The best offense-best defense matchup should have been a grinding, tough, watchable-for-all-60-minutes game with a million lead changes, or so that's what we envisioned. Instead, the Seahawks devoured everything in front of them. Seattle embarrassed Denver's NFL-best offense, 43-8. It wasn't even close.
From the beginning, the Broncos were having a tough time. A flubbed snap turned into a safety, and the Seahawks had a 2-0 lead in seven seconds. It was still so early, though, and the Broncos' defense admirably kept it close on the following Seattle possession, holding the Hawks to just a field goal for a 5-0 lead.
So, Peyton Manning and the Broncos had the ball back, a fresh start, only down one possession. Everything was fine. Start that drive—except, they went three and out with a Knowshon Moreno run and two short, conservative passes. And again, the defense held the Seahawks to another field goal after a grueling six-minute drive, keeping it a one-possession game at 8-0. When was the nonstop touchdown factory we witnessed all season going to show up?
Seattle's defense never allowed it any relief. The stat sheet only shows one sack and four quarterback hits for the Seahawks, but the pressure was more prevalent than that. The pockets were tight around Manning as he dropped back. Blitzes came from all over, as usual. Eventually, the error-free, fast-paced Denver offense faltered in a more significant way than punting: turnovers. Moreno fumbled, though it was recovered by his teammate Zane Beadles. But on the next play, Manning threw a pick. Denver had four total turnovers in the game.
Marshawn Lynch's touchdown increased the lead to 15-0, but the Broncos offense finally started looking like themselves with a heavy no-huddle, almost exclusively shotgun offense on their first possession of the second quarter. The Seahawks defense stepped on their opponents' throat, though, when linebacker Malcolm Smith—the same Malcolm Smith who had caught the game-ending interception deflected by cornerback Richard Sherman in the NFC Championship Game—picked off Manning's fluttering throw as he was hit, returning it 69 yards for a touchdown. The lead felt much larger than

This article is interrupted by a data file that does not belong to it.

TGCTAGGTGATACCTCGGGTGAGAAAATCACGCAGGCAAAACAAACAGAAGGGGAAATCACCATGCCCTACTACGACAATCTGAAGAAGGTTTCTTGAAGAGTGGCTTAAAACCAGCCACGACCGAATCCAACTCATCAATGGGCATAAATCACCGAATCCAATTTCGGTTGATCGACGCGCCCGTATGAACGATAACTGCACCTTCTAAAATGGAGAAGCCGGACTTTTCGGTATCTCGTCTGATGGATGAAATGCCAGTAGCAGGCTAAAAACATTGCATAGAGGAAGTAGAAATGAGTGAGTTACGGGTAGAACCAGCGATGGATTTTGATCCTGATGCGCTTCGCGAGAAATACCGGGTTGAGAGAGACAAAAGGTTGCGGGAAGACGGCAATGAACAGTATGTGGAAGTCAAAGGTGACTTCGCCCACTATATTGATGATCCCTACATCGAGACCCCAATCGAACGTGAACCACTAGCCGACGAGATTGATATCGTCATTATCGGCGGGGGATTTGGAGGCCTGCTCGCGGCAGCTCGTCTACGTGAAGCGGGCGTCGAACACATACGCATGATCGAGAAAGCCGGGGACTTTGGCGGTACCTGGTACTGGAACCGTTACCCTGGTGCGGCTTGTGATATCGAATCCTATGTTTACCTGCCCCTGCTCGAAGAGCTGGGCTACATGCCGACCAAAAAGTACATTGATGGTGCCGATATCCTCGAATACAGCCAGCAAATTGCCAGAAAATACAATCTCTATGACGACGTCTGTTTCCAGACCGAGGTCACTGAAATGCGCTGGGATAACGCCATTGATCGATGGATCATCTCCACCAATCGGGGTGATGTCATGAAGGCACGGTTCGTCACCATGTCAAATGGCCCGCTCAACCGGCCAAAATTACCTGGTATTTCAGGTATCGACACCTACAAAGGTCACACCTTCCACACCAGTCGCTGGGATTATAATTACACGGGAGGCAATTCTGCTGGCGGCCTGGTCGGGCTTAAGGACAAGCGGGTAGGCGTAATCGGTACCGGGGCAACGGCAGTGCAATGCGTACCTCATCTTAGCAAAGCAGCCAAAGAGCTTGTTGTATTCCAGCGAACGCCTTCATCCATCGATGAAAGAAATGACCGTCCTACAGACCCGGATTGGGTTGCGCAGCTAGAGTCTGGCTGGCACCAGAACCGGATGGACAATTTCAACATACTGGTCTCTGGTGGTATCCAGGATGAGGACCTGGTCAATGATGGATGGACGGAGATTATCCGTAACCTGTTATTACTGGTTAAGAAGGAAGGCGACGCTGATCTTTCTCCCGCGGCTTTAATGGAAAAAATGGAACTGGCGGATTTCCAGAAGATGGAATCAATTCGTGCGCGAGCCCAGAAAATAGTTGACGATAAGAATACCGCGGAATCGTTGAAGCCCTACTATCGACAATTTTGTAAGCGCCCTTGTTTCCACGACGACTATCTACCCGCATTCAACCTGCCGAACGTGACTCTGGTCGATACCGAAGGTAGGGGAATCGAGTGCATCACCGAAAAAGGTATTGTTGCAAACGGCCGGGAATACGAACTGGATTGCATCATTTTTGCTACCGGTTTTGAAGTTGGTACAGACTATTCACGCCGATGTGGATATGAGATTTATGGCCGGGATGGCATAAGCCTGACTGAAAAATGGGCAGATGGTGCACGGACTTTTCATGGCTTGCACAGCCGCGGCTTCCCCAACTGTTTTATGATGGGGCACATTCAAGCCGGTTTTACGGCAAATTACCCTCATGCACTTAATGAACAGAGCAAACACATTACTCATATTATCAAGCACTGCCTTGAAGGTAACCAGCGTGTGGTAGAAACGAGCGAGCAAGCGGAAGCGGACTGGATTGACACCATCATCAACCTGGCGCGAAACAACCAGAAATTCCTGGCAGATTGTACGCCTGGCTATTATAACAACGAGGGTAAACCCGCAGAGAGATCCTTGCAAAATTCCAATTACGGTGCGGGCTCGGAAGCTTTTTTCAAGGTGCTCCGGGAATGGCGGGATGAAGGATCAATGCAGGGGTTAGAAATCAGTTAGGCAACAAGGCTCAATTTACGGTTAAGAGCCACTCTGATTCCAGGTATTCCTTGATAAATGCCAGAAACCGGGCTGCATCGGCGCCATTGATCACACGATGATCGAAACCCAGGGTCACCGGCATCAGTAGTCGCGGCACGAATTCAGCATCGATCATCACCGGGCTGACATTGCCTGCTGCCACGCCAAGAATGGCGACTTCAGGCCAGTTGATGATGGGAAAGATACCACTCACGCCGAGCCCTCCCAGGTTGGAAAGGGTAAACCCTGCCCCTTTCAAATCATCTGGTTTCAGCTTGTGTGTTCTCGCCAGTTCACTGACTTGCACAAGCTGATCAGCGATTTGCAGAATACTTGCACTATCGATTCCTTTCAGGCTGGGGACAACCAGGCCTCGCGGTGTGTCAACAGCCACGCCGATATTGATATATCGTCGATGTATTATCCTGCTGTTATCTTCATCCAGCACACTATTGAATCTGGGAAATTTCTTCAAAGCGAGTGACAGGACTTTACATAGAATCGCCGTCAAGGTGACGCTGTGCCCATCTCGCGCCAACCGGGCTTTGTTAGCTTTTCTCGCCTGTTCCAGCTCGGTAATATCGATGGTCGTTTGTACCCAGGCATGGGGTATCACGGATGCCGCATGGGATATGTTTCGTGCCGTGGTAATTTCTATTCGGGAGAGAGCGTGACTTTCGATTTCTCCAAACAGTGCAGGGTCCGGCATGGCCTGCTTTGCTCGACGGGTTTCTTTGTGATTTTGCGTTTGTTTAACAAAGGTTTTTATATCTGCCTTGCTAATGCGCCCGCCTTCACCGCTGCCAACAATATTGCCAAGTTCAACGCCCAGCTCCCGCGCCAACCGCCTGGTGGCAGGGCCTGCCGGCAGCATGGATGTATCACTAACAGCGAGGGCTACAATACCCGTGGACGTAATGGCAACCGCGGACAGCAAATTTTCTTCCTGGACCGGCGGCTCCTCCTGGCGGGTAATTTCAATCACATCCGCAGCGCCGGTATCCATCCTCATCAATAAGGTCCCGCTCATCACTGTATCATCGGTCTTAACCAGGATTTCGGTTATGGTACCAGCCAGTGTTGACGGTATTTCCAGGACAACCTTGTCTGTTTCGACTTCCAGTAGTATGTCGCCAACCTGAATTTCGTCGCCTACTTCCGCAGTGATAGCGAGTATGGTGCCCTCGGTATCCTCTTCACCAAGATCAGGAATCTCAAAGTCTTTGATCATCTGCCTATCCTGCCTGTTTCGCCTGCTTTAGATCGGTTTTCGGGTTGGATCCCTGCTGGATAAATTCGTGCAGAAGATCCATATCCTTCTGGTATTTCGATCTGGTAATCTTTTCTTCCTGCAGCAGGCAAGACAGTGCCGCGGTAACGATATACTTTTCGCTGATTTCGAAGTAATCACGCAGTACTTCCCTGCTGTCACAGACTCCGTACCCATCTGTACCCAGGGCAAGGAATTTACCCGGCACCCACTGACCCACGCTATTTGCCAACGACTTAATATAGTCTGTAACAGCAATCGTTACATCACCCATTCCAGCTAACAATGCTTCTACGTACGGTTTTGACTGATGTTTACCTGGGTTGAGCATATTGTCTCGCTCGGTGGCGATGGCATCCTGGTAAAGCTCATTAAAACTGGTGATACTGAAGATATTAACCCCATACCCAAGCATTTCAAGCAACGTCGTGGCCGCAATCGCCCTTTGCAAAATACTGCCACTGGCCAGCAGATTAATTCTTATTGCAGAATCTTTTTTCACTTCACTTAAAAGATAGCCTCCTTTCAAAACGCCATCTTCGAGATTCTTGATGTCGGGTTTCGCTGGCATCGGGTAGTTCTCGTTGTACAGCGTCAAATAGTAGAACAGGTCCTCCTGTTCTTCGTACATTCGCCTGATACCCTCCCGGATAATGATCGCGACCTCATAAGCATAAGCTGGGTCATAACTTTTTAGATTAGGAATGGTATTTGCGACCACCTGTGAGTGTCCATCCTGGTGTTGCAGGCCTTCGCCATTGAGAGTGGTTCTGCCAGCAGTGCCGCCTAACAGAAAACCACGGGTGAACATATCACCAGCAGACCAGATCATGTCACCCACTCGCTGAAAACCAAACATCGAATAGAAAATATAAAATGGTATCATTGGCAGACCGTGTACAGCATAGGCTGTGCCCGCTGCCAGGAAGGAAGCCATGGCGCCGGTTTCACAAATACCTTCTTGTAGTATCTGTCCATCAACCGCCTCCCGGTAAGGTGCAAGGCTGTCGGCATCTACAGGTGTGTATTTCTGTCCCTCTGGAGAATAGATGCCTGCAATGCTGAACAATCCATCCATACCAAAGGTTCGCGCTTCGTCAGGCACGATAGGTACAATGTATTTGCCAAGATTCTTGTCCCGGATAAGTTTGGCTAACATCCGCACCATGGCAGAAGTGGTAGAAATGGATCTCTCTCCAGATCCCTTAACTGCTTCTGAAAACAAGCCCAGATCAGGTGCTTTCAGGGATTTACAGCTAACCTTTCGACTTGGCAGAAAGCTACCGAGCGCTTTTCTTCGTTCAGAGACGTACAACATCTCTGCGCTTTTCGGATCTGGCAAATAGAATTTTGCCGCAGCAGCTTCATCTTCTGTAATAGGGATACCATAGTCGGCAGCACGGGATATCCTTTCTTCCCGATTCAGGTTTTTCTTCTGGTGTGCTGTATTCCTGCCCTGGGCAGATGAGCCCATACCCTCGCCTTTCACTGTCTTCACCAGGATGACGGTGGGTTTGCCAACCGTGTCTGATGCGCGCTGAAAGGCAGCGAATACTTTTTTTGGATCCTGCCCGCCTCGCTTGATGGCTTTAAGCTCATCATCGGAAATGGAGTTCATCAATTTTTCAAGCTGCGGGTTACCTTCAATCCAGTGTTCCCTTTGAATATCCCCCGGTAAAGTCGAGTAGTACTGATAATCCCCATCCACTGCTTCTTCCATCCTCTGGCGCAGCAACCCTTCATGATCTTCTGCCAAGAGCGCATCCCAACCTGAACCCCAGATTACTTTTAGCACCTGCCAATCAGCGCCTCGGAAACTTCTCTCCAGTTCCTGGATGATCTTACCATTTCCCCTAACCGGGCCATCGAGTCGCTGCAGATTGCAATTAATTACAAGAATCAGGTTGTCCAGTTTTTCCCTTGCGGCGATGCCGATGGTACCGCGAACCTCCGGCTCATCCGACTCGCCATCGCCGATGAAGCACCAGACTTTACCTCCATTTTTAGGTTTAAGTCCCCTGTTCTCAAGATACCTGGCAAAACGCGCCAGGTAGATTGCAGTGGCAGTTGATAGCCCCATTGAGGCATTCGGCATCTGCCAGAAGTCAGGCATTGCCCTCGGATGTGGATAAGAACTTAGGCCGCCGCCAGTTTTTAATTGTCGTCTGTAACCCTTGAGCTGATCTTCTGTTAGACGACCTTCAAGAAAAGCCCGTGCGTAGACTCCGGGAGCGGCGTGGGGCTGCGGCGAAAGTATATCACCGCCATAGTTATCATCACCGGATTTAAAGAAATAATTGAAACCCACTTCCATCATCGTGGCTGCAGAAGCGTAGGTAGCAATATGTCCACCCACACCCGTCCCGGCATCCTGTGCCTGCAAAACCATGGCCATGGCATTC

two three possessions.
Even in the second half, hey, maybe there was a chance Denver could force a quick three-and-out and get back in this. Nope. Percy Harvin returned the opening kickoff for a touchdown and a 29-0 lead. Seattle was in no mood for any classic Super Bowl comebacks, thoroughly dominating the Broncos in every aspect. It was merciless, almost historically so.
No team has been shut out in the Super Bowl, but the Broncos avoided being the first at the end of the third quarter with a Peyton-to-Demaryius Thomas touchdown, Denver's only score of the game. Thomas set the Super Bowl record for most receptions with 13, and Manning had the most completions with 34. Uh, hooray?
Those two pieces of trivia won't be worth anything to the Broncos. Denver's offensive line needed to give Peyton enough time for him and his collection of dangerous receivers to do something. They failed, and were suffocated by the defensive pressure. The Seahawks broke the assembly line, shattered windows, and set things on fire, and the factory gradually imploded, becoming a pile of flaming rubble as Pete Carroll strutted around it.